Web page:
Wealth Gap Widening in Big Cities, Study Says
Quentin Fotrell | July 9, 2015
Inequality between the wealthiest and poorest neighborhoods grew by the highest amounts among some of the largest metro areas between 1990 and 2010, reveals a new report by the Urban Institute. Read more: Real Estate and the Middle Class Researchers measured inequality by assigning a "neighborhood advantage score," which factored in the average household income, the percentage of college-educated residents, the home ownership rate, and value of owner occupied homes. Baltimore, Columbus, Dallas, Houston, and Philadelphia had the highest inequality, according to the study. On the other hand, the lowest cases of inequality between rich and poor tended to be located smaller towns like Appleton, Wis.; Gadsden, Ala.; and Fredericksburg, Va. The report notes that some areas have furthered the wealth gap by creating gated communities to separate the poorer areas from the more posh ones. For example, the top neighborhoods in Bridgeport, Conn., are suburbs such as Darien and New Canaan where "exclusionary zoning effectively turns entire towns into private clubs," the report notes. About 89 percent of the households in Bridgeport's wealthiest areas own their homes compared with only 22 percent of households in the poorest areas. The report calls for urban planners to create more "inclusive cities."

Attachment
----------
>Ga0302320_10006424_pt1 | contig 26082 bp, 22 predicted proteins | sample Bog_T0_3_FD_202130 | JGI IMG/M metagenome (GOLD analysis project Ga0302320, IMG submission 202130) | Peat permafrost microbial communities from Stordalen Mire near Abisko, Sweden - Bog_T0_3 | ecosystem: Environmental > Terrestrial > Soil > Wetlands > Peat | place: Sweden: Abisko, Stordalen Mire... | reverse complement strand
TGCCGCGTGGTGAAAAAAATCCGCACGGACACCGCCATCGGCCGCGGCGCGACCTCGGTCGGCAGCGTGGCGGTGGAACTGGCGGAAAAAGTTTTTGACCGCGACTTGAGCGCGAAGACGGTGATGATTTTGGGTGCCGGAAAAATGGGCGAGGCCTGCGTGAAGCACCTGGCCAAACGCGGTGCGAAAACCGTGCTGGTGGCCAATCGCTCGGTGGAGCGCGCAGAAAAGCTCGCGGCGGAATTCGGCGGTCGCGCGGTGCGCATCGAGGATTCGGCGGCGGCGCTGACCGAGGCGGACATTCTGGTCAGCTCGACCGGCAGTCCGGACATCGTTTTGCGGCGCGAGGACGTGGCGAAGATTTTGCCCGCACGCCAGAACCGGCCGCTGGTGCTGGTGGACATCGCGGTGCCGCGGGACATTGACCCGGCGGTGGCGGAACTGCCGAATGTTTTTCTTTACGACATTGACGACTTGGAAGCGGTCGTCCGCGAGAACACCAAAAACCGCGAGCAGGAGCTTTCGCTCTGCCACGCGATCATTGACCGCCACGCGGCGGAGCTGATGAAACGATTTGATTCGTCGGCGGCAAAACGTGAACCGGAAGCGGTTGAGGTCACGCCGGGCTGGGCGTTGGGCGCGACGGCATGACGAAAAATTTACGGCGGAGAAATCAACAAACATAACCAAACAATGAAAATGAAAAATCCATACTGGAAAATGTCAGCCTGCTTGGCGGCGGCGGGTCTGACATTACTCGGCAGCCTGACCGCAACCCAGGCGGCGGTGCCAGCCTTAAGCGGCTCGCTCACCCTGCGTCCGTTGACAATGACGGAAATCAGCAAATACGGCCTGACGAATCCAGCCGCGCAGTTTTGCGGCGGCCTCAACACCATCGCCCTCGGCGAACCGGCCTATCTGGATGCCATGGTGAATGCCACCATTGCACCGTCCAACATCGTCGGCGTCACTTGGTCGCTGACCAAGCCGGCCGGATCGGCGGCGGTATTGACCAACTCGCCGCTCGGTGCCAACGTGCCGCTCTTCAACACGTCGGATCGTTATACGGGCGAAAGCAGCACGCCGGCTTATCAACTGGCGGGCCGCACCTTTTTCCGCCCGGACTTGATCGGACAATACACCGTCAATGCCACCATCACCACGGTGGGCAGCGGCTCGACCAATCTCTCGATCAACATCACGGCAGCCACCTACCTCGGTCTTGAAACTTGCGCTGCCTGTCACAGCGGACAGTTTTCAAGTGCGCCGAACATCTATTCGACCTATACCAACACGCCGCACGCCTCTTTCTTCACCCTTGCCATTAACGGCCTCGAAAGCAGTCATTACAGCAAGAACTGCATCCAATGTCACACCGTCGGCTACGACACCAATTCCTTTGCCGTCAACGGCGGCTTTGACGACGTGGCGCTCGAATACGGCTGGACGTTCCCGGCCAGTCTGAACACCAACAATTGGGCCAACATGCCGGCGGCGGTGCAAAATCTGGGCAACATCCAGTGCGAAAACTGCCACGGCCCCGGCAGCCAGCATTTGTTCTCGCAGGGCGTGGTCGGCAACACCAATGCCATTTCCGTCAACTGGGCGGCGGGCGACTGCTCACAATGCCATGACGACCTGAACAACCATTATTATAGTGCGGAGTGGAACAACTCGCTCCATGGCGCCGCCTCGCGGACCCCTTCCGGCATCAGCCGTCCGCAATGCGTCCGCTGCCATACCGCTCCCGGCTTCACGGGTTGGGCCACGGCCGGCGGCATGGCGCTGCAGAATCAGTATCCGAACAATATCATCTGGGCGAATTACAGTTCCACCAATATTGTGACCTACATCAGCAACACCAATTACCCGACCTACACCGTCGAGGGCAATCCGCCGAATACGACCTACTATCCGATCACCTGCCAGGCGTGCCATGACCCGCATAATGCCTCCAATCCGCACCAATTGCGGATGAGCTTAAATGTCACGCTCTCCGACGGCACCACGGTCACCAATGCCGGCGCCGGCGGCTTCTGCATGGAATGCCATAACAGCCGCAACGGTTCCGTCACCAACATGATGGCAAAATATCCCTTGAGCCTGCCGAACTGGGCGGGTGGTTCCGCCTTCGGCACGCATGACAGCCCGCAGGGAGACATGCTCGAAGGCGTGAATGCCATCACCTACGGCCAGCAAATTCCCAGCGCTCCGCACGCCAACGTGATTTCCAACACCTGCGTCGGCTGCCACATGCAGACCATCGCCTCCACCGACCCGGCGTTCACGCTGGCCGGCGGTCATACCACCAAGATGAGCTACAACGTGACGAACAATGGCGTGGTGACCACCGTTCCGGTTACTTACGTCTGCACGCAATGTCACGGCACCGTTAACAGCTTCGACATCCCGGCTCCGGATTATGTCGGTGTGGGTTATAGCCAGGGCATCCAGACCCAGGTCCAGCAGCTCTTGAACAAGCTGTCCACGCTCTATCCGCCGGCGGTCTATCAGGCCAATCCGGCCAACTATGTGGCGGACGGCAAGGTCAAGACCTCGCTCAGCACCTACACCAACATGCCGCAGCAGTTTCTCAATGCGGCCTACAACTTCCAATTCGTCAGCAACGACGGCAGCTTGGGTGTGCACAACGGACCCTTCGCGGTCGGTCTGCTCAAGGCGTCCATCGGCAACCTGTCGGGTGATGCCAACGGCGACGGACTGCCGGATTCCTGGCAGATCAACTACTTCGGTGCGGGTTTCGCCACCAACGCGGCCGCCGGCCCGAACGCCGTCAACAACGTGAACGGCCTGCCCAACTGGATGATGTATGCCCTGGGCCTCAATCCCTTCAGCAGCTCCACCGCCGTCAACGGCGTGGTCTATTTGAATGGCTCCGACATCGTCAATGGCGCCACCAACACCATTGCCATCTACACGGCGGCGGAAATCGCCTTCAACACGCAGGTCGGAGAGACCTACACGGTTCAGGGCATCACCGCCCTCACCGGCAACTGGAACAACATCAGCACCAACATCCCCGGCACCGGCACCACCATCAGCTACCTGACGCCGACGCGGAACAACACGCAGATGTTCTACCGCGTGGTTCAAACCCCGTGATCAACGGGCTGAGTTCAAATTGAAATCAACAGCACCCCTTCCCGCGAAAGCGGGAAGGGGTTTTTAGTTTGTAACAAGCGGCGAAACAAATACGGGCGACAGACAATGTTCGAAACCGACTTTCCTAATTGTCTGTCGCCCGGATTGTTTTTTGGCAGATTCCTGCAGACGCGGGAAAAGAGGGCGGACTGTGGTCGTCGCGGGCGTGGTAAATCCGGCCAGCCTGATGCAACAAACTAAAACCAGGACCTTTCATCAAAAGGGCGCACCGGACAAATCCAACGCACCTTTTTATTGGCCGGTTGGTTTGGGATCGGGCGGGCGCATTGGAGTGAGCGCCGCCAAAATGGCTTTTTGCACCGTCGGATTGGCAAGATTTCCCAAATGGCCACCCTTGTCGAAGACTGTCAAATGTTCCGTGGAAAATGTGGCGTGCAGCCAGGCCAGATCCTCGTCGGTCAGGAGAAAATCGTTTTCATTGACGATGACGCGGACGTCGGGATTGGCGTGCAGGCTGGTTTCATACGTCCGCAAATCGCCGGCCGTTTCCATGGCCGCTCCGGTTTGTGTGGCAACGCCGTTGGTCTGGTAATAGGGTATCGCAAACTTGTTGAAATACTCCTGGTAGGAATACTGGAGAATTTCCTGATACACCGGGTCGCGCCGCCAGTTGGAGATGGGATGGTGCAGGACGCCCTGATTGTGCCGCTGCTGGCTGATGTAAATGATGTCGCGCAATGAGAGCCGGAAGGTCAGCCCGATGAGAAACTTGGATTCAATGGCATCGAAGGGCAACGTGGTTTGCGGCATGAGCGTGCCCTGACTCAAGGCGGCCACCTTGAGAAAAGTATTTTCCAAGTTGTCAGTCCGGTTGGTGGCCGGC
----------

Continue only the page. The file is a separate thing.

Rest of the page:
Source: Market Watch